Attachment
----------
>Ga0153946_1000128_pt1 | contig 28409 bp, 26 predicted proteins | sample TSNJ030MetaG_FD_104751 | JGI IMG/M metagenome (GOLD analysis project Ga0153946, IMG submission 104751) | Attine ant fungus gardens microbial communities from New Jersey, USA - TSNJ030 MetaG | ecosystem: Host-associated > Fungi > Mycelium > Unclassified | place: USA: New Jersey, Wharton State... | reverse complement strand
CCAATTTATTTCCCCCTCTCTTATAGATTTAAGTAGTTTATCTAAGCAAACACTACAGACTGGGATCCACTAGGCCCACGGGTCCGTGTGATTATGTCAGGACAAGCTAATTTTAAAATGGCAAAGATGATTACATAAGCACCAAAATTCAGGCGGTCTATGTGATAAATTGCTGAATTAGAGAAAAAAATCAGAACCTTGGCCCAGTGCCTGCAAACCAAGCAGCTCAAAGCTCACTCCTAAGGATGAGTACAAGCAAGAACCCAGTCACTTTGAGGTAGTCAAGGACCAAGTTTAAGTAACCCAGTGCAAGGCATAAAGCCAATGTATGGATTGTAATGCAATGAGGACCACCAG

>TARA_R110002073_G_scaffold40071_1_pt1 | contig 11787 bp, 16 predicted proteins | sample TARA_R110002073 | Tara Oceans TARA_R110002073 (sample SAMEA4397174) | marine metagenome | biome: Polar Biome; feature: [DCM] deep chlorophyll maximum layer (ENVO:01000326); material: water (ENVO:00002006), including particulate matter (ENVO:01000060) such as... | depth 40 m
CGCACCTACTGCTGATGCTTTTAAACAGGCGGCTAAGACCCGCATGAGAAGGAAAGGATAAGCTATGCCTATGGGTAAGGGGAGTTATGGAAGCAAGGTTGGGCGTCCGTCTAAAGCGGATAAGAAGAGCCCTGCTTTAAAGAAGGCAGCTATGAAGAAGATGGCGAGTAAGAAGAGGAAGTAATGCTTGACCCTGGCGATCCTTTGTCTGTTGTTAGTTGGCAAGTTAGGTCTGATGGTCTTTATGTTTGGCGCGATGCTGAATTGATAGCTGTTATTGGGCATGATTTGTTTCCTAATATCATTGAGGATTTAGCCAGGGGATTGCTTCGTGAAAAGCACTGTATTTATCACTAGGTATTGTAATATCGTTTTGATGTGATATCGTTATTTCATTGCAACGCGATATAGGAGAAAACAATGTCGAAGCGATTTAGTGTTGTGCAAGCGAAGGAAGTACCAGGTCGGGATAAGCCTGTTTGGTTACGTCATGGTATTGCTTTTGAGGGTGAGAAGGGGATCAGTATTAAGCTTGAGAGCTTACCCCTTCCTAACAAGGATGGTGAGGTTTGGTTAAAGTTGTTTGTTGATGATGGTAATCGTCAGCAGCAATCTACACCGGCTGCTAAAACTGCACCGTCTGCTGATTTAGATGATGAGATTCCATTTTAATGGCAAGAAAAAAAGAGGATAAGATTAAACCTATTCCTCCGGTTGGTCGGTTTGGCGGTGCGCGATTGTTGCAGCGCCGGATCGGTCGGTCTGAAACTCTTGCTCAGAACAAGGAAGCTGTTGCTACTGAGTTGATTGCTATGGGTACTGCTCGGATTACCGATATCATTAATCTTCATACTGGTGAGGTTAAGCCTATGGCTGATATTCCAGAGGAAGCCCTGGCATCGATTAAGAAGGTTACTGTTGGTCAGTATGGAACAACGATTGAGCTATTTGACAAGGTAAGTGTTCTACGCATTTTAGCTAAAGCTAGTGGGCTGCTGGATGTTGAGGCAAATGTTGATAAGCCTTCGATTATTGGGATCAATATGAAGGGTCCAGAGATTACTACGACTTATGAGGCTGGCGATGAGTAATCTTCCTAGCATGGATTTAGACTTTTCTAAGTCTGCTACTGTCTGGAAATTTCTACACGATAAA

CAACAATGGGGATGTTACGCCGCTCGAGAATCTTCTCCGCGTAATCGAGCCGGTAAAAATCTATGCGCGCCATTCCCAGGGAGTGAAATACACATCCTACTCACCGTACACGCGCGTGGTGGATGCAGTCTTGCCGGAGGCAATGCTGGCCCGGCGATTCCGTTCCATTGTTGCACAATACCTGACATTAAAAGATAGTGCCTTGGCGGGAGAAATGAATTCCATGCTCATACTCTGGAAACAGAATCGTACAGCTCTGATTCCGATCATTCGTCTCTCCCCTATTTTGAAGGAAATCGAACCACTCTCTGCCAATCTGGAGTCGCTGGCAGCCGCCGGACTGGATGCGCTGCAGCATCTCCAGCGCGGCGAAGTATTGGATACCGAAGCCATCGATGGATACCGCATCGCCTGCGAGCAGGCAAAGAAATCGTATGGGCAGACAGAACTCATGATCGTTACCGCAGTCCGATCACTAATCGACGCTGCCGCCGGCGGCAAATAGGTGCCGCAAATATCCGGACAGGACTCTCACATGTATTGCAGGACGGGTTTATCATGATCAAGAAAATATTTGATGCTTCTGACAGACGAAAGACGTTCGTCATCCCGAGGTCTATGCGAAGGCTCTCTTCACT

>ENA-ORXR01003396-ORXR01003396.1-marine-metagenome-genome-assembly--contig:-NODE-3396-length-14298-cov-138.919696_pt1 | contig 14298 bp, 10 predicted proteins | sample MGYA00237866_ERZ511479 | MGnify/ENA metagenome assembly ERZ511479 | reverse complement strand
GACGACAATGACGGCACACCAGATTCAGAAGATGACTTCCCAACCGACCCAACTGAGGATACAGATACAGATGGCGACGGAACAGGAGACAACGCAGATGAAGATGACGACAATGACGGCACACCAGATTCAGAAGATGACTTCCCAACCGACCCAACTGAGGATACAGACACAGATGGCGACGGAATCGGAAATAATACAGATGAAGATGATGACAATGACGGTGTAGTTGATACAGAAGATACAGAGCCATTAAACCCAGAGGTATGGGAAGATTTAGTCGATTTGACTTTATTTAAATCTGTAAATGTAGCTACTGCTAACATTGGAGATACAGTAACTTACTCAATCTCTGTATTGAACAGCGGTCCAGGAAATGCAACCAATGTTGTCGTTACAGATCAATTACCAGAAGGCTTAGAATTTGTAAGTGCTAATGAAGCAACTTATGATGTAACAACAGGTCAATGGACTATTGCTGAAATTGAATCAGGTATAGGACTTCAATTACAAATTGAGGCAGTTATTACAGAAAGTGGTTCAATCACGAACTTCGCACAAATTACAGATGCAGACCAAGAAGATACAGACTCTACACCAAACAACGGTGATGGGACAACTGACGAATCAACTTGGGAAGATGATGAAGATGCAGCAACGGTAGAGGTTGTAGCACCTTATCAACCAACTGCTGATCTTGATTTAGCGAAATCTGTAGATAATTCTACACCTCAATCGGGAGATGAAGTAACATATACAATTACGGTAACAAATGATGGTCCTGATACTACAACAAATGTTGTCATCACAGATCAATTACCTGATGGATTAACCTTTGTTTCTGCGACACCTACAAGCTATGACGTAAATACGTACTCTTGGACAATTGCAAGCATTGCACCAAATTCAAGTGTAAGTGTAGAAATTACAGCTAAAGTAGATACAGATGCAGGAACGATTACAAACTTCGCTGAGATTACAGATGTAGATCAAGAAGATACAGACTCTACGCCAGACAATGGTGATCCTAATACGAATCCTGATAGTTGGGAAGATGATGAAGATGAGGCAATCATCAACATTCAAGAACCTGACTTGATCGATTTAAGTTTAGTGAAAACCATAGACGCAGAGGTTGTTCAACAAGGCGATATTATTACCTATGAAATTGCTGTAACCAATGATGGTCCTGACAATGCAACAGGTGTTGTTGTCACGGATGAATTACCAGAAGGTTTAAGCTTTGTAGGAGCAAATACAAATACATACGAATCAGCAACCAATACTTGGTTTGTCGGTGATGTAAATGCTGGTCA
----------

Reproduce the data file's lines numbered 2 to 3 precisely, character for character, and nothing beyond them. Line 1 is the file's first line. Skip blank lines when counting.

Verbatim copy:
CCAATTTATTTCCCCCTCTCTTATAGATTTAAGTAGTTTATCTAAGCAAACACTACAGACTGGGATCCACTAGGCCCACGGGTCCGTGTGATTATGTCAGGACAAGCTAATTTTAAAATGGCAAAGATGATTACATAAGCACCAAAATTCAGGCGGTCTATGTGATAAATTGCTGAATTAGAGAAAAAAATCAGAACCTTGGCCCAGTGCCTGCAAACCAAGCAGCTCAAAGCTCACTCCTAAGGATGAGTACAAGCAAGAACCCAGTCACTTTGAGGTAGTCAAGGACCAAGTTTAAGTAACCCAGTGCAAGGCATAAAGCCAATGTATGGATTGTAATGCAATGAGGACCACCAG

>TARA_R110002073_G_scaffold40071_1_pt1 | contig 11787 bp, 16 predicted proteins | sample TARA_R110002073 | Tara Oceans TARA_R110002073 (sample SAMEA4397174) | marine metagenome | biome: Polar Biome; feature: [DCM] deep chlorophyll maximum layer (ENVO:01000326); material: water (ENVO:00002006), including particulate matter (ENVO:01000060) such as... | depth 40 m